The sense of security that sweets can bring is reflected in the way sweet sales rise in times of war or economic or social unrest. After the terrorist attacks on New York on 11 September 2001, confectionery sales in North America rose appreciably and (for the industry) slightly embarrassingly, prompting the president of the Confectionery Manufacturers of Canada to reflect: 'It is a trend confectioners see every time the economy goes down or stress levels go up, and it happens right across the continent.'

When a large sweets company takes over a small one and acquires some well-known brands, which has happened a lot in the past few decades, they are well advised to leave the name, logo, packaging and recipe alone. A photograph of a rack of sweets in a 1950s shop contains a surprising number of familiar packages, and the recipes change remarkably little over the years (although in most cases the bars will have got bigger). Mars gambled when it finally 'harmonised' its international brands, Snickers and Starburst, and ditched the old British names for the sweets, Marathon and Opal Fruits. There was a sustained and heartfelt outcry over these changes which the company could never have anticipated, and it still reverberates today: it is not uncommon to find British people who will not relinquish the old Marathon name, and some even refuse to buy Snickers bars on the grounds of confectionery imperialism. The apparent blunder was surprising because Mars, with its Slough operation at the emotional heart of the business, has always been alive to British sensibilities as well as American. But the company's policy was ultimately justified in that sales of both products rose despite the name-change.

Tinkering with a recipe is more dangerous, as Coca Cola found to its cost when it altered its product, but Mars again gambled in Britain with a new look for Mars in 2002: smaller, lighter and less heavy on the caramel. The classic strengths of the Mars Bar - its big 'American' size, energy levels to help you work, rest and play, and pure satisfaction - are now outmoded, with the consumer demanding a lighter, less demanding snack. Since the 1980s, the sweets industry has been battling against the influx of health and granola bars, as well as new sweet snack alternatives (particularly ice creams and biscuits), and the aim has been to reposition confectionery made for the adult market as a healthier proposition. Mars' instinct about the new Mars Bar formula is probably right, and the company has been careful to retain the old logo and colour scheme, with a lighter typeface to suit the product. It is a blander bar, but sales will probably be higher.

Nostalgia may be a key emotion in the mind of the public, and it can ensure a long life for a product, but the consumer base will inevitably grow older, probably dwindle and perhaps eventually die off altogether, so a forward-looking company will have been continually launching new ideas in the intervening years, creating in the process the old-fashioned favourites of the future. Indeed, ever since the time of small-scale sweetmakers working in kitchens and backrooms to produce their own inventions, the economic advantage of originality has been decisive in the confectionery business. The classic bars prevail, it is true, but otherwise it is a fast-moving business, with a very sharp end in terms of retail. Today, Mars and other global sweets companies identify innovation as the key to continued success, a lesson Hershey had to learn in the 1980s when it suddenly began to launch or acquire new products after relying on the enduring appeal of a dozen brands for seventy-five years - to the detriment of its market share. (Reliance on consumer loyalty to a limited number of brands was traditionally a feature of the American confectionery industry, whereas in Britain there has always been a mania for new launches.)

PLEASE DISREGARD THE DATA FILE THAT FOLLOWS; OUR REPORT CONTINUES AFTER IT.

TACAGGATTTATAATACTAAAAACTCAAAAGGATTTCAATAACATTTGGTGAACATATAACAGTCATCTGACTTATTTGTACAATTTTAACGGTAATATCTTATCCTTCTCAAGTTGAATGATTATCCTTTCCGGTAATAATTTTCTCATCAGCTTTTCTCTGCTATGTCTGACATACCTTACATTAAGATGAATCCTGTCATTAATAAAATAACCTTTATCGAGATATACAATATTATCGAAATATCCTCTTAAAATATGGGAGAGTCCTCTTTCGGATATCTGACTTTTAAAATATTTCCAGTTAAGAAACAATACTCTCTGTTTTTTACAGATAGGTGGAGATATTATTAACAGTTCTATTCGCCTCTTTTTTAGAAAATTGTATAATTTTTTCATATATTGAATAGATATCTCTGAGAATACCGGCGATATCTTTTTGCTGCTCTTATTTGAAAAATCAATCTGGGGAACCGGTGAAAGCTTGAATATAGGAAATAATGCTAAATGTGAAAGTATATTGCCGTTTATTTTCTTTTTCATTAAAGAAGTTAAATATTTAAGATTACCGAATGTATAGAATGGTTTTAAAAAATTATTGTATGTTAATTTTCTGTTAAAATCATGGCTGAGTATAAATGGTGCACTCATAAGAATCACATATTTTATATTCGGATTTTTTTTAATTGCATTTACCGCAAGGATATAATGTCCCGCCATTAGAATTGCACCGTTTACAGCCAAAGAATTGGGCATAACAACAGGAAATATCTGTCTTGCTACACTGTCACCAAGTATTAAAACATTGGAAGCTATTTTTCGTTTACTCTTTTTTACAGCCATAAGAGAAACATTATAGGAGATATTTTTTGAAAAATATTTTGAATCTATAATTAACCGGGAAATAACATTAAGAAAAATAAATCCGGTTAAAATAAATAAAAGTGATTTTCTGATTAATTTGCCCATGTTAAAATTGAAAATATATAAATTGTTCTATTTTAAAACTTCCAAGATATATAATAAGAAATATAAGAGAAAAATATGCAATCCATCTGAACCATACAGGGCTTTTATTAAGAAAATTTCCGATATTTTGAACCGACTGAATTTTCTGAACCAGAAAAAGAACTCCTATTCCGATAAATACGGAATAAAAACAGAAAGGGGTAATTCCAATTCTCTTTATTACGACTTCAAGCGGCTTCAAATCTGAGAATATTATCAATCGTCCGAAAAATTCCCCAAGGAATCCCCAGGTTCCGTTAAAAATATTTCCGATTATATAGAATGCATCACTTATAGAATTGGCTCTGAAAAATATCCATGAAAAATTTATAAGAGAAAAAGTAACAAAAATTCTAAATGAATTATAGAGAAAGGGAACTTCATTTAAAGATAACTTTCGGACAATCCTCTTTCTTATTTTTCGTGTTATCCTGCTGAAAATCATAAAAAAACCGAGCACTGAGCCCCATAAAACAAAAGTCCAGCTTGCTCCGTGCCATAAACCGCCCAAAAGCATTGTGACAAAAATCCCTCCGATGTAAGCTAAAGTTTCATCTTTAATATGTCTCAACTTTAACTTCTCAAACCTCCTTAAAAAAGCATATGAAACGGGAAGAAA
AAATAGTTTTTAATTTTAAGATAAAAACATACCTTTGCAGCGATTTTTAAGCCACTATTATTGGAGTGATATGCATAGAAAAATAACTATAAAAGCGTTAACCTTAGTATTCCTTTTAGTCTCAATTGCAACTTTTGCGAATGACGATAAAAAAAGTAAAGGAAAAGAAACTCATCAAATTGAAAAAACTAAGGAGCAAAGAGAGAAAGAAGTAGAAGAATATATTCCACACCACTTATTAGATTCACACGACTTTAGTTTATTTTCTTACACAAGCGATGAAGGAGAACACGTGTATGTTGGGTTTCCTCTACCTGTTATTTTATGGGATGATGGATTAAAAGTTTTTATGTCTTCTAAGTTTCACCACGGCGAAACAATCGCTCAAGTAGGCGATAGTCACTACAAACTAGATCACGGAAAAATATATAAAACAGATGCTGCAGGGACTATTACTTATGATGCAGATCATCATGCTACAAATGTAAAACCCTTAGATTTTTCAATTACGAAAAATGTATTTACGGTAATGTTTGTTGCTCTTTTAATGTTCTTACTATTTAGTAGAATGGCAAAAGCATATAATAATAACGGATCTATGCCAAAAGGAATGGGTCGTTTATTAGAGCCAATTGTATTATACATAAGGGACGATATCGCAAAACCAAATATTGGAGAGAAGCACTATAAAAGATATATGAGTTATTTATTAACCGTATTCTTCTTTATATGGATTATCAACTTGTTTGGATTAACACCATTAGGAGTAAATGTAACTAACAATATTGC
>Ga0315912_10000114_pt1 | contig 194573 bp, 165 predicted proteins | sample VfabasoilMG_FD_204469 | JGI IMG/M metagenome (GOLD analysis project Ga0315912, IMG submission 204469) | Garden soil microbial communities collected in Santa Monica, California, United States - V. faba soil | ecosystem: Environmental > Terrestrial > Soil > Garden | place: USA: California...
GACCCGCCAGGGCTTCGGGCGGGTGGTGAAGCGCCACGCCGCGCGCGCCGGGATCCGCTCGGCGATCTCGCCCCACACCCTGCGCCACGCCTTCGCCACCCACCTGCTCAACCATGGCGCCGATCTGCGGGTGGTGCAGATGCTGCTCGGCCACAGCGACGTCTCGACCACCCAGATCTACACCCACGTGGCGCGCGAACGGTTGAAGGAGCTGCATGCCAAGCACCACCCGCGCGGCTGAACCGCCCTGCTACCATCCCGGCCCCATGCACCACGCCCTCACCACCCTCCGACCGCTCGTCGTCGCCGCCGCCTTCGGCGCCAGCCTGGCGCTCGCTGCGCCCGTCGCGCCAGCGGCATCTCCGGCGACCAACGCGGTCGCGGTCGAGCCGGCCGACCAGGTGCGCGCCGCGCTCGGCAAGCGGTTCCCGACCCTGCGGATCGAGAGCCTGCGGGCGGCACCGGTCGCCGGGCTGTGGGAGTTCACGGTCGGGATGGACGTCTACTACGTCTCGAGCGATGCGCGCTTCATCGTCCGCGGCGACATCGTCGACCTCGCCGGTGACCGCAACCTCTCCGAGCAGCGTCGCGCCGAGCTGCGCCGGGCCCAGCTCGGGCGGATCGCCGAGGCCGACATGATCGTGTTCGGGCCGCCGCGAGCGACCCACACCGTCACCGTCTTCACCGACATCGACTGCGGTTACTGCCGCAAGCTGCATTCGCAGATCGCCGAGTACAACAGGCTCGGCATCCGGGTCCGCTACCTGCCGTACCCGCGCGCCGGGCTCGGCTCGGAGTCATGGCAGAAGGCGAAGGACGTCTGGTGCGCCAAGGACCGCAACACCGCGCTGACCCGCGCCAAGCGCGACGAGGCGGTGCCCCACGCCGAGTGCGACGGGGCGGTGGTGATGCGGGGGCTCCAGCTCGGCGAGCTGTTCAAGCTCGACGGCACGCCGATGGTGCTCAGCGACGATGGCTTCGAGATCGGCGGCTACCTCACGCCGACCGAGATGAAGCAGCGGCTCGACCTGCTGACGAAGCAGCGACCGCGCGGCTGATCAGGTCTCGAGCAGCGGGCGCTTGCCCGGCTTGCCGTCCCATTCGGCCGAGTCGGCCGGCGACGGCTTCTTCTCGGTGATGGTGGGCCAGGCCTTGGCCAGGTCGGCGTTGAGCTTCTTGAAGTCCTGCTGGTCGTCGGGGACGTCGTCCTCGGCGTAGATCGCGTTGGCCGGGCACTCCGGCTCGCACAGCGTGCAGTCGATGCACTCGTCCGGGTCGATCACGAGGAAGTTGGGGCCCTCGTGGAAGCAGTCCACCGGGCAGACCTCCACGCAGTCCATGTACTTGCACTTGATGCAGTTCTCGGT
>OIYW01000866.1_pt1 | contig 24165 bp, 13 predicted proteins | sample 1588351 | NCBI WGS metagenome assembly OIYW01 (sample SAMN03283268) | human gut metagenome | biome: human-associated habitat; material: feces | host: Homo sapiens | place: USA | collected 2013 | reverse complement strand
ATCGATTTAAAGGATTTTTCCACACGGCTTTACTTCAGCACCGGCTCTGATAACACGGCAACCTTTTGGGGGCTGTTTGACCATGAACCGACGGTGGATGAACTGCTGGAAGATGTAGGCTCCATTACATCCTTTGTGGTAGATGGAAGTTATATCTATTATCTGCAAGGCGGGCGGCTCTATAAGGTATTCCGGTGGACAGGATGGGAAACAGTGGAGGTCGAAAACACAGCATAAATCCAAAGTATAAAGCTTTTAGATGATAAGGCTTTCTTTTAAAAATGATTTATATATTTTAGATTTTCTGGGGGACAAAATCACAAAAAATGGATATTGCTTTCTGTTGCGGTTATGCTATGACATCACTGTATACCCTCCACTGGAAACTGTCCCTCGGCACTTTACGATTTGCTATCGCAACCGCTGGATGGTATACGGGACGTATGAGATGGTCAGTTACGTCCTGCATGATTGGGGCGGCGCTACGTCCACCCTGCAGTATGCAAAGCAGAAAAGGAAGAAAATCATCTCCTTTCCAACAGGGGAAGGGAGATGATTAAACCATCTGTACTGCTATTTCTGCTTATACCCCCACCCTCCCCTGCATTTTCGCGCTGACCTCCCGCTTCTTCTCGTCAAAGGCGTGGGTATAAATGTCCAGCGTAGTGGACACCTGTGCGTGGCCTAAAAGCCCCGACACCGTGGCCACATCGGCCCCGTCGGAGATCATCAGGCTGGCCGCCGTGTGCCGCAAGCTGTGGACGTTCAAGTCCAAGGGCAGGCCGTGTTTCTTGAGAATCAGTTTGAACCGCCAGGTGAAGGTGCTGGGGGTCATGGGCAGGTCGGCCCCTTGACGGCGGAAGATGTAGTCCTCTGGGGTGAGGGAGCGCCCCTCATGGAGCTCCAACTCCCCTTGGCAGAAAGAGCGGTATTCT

Of the hundreds of new sweets launches that hit the confectionery racks every year - about 150 in the United States, for example - only a handful will remain in circulation, and every manufacturer has to be sanguine about its sweets graveyard of great ideas unappreciated and unbought by the sweet-eating public. Even the best companies make big mistakes which, fortunately for them, tend to sink without trace. Whoever heard of the pineapple Mars Bar? It was Forrest Mars' second British launch in the 1930s, proving that great ideas do not always come in twos. Cadbury could boast (but it won't) of the ill-fated Aztec Bar, subject of an expensive advertising campaign in the late 1960s, but which only lasted eight years. Banjo was another British bar that was fairly popular in the 1980s, but never quite cut it commercially and was eventually withdrawn, as wras Amazin Raisin (1971-78). The much-loved Spangles eventually died a natural death. The American Marathon, an extra-long caramel chocolate bar launched by Mars in 1973 (nothing like the British Marathon, or even Snickers), with calibrations on the packaging to emphasise its eight-inch length, lasted just eight difficult years. Failed Rowntree bars from the 1930s include Cokernut, Three Aces, Brunch Bar and Barcelona Caramel, and its oddly named Kassidic Assortment floundered early in its life. There are hundreds more examples of lower-profile, less ambitiously marketed sweets that disappeared after a few years or even months. Some of them were on a kamikaze mission, launched simply to profit briefly from a passing fad, or even to act as a 'spoiler', designed to scupper the launch of an opponent's product.